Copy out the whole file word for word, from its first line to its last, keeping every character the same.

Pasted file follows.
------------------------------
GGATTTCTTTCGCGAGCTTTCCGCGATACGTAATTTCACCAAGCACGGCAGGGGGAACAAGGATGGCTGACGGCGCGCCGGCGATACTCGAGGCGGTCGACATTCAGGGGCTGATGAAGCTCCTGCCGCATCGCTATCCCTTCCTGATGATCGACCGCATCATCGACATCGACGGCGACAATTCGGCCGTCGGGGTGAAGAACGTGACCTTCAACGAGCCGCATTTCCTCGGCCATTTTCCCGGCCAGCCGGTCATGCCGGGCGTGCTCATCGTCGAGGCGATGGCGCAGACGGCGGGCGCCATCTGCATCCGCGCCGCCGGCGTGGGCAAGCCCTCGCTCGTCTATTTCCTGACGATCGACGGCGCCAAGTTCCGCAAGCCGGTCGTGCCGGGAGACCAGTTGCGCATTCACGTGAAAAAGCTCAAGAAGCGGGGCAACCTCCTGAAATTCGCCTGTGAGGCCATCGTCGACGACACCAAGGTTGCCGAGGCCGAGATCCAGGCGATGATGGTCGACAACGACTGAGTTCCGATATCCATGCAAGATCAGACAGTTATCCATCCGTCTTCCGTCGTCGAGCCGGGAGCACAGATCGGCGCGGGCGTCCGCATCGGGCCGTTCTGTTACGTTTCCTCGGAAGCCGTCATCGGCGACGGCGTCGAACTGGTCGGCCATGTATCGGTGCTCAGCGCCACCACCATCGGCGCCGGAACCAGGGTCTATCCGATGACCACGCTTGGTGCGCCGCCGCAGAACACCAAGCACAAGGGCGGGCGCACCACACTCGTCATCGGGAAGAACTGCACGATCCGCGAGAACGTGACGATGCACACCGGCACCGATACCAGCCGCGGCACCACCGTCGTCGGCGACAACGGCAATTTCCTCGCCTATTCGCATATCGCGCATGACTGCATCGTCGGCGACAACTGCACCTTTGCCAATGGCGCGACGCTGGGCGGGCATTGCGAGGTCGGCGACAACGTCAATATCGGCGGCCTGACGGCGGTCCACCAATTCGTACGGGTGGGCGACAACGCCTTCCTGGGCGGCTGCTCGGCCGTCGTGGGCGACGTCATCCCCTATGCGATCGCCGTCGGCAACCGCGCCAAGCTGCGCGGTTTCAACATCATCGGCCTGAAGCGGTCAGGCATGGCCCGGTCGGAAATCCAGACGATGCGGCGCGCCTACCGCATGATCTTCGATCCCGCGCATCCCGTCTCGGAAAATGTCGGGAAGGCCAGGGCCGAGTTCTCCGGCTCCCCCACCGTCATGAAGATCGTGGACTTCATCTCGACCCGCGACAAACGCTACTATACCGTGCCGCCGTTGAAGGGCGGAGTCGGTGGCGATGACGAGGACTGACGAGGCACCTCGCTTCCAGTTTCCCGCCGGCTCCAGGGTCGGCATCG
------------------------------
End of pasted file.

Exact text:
GGATTTCTTTCGCGAGCTTTCCGCGATACGTAATTTCACCAAGCACGGCAGGGGGAACAAGGATGGCTGACGGCGCGCCGGCGATACTCGAGGCGGTCGACATTCAGGGGCTGATGAAGCTCCTGCCGCATCGCTATCCCTTCCTGATGATCGACCGCATCATCGACATCGACGGCGACAATTCGGCCGTCGGGGTGAAGAACGTGACCTTCAACGAGCCGCATTTCCTCGGCCATTTTCCCGGCCAGCCGGTCATGCCGGGCGTGCTCATCGTCGAGGCGATGGCGCAGACGGCGGGCGCCATCTGCATCCGCGCCGCCGGCGTGGGCAAGCCCTCGCTCGTCTATTTCCTGACGATCGACGGCGCCAAGTTCCGCAAGCCGGTCGTGCCGGGAGACCAGTTGCGCATTCACGTGAAAAAGCTCAAGAAGCGGGGCAACCTCCTGAAATTCGCCTGTGAGGCCATCGTCGACGACACCAAGGTTGCCGAGGCCGAGATCCAGGCGATGATGGTCGACAACGACTGAGTTCCGATATCCATGCAAGATCAGACAGTTATCCATCCGTCTTCCGTCGTCGAGCCGGGAGCACAGATCGGCGCGGGCGTCCGCATCGGGCCGTTCTGTTACGTTTCCTCGGAAGCCGTCATCGGCGACGGCGTCGAACTGGTCGGCCATGTATCGGTGCTCAGCGCCACCACCATCGGCGCCGGAACCAGGGTCTATCCGATGACCACGCTTGGTGCGCCGCCGCAGAACACCAAGCACAAGGGCGGGCGCACCACACTCGTCATCGGGAAGAACTGCACGATCCGCGAGAACGTGACGATGCACACCGGCACCGATACCAGCCGCGGCACCACCGTCGTCGGCGACAACGGCAATTTCCTCGCCTATTCGCATATCGCGCATGACTGCATCGTCGGCGACAACTGCACCTTTGCCAATGGCGCGACGCTGGGCGGGCATTGCGAGGTCGGCGACAACGTCAATATCGGCGGCCTGACGGCGGTCCACCAATTCGTACGGGTGGGCGACAACGCCTTCCTGGGCGGCTGCTCGGCCGTCGTGGGCGACGTCATCCCCTATGCGATCGCCGTCGGCAACCGCGCCAAGCTGCGCGGTTTCAACATCATCGGCCTGAAGCGGTCAGGCATGGCCCGGTCGGAAATCCAGACGATGCGGCGCGCCTACCGCATGATCTTCGATCCCGCGCATCCCGTCTCGGAAAATGTCGGGAAGGCCAGGGCCGAGTTCTCCGGCTCCCCCACCGTCATGAAGATCGTGGACTTCATCTCGACCCGCGACAAACGCTACTATACCGTGCCGCCGTTGAAGGGCGGAGTCGGTGGCGATGACGAGGACTGACGAGGCACCTCGCTTCCAGTTTCCCGCCGGCTCCAGGGTCGGCATCG